It's clear that in spite of the arrival of .NET, VB.Classic applications are still going to be around for a long time. Moving a company's business applications from VB.Classic to VB .NET is simply not a
This chapter first provides an overview of the very different ways in which COM and .NET view the world. It then looks at debugging Interop with a COM component written in VB 6.0 and called by a VB .NET application. Next is an investigation of debugging Interop with a VB .NET component called by a VB 6.0 application. Finally, you'll look at some of the finer details of debugging COM Interop applications.
You can use either VB 5.0 or VB 6.0 projects with VB .NET, but I recommend using VB 6.0 exclusively if possible. One problem is that the debug symbol files produced by VB 5.0 can cause difficulties when you try to view VB 5.0
I recommend using VB 6.0 with the latest service pack applied, SP5 at the time of writing. With this combination, I haven't
If you're using Windows NT 4.0 as your operating system, you'll need to install NT 4.0 SP4 or higher. You won't be able to debug VB 6.0 components from VB .NET without this.
Before you delve deeply into COM Interop, it's a good idea to understand the completely different views that managed and unmanaged code have of the world. When you have a good understanding of these two views and where they agree and
The following list
Coding model: The managed world uses an object-based view of code, whereas the COM world thinks of code in terms of interfaces. This means that Interop has to generate an interface to expose managed code to the unmanaged world, unless the managed code already provides such an interface.
Error handling: The usual COM practice is to return an HRESULT to signify whether a method has succeeded or failed. VB 6.0 developers get a break here because they're already used to the practice of raising errors using the Err object. COM Interop maps VB 6.0 errors to .NET exceptions, and it maps .NET exceptions to VB 6.0 errors.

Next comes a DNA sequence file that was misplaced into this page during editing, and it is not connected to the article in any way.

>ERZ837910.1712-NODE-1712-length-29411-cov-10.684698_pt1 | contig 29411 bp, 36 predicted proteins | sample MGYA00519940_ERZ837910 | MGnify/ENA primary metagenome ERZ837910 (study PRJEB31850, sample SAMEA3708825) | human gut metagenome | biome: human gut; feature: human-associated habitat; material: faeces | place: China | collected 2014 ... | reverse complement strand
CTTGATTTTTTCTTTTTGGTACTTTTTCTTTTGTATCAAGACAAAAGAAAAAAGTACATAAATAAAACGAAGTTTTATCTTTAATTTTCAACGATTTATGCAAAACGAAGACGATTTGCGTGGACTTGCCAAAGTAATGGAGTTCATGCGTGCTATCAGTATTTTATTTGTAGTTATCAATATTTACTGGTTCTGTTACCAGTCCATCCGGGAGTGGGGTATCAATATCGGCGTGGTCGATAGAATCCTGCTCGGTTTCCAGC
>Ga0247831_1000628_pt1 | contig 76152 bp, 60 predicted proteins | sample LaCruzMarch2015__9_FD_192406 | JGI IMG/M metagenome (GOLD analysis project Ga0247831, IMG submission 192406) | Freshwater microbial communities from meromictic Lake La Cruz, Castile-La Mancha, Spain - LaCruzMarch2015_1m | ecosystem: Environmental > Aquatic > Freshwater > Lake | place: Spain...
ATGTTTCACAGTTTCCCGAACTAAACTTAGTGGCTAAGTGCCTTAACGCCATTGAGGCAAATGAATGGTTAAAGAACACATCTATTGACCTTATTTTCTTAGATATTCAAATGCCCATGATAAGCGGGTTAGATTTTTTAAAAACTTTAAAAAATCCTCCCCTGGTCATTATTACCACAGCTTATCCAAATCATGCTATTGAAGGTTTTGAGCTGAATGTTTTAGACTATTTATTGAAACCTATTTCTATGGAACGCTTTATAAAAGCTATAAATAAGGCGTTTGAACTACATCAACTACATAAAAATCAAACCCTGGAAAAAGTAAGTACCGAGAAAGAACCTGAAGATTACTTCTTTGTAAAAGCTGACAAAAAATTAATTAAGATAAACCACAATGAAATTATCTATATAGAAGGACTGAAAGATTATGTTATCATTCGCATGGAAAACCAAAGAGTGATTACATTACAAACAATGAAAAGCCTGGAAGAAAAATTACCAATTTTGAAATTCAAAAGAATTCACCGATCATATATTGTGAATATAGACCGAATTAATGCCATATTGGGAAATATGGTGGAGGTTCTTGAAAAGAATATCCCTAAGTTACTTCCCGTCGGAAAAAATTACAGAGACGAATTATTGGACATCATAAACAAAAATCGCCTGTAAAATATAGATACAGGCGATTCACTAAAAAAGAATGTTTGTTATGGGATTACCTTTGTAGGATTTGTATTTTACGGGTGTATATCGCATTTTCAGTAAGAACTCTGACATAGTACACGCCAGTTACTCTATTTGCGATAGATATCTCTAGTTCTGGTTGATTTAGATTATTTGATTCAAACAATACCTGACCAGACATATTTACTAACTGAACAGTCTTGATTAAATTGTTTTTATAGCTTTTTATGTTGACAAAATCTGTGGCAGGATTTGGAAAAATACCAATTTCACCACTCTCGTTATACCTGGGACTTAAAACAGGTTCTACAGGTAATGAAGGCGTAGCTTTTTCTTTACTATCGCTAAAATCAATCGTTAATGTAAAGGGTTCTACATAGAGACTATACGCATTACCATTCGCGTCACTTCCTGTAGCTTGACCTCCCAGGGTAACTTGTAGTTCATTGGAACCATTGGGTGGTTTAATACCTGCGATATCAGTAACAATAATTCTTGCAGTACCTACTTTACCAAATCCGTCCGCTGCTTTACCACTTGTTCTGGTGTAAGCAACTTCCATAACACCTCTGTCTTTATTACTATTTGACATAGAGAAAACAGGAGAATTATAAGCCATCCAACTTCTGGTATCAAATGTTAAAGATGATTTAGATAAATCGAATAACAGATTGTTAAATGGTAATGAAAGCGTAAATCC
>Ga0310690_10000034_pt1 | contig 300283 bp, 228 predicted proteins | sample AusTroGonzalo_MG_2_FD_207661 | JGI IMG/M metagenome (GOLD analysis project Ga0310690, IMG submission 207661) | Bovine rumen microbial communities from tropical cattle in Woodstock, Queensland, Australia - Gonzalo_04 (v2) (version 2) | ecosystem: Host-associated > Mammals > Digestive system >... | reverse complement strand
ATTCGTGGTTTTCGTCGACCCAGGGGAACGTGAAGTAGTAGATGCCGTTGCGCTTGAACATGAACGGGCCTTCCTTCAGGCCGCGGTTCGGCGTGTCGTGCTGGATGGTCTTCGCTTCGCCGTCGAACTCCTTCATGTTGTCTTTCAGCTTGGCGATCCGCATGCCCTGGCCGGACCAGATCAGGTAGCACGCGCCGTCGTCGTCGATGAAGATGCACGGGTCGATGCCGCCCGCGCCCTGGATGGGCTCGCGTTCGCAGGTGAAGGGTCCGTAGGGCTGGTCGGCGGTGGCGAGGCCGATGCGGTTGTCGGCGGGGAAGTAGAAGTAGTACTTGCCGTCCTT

COM uses globally unique identifiers (GUIDs) to identify unmanaged types and interfaces, whereas .NET uses strong names, which uniquely identify assemblies and managed types. COM Interop can generate GUIDs for .NET assemblies and strong
Type compatibility: Although some managed and unmanaged types are compatible, others are not. Fortunately there are .NET attributes that can solve most type compatibility problems.
Type definitions: A COM type library is optional and only contains public types, whereas .NET metadata is mandatory and describes both public and private types. COM Interop is quite successful at converting between type libraries and metadata.
VB 6.0 allows you to extend interfaces without breaking binary compatibility, but COM interfaces are
In this chapter I point out some of the issues raised by these two very different views of the world and discuss how you avoid or work around them.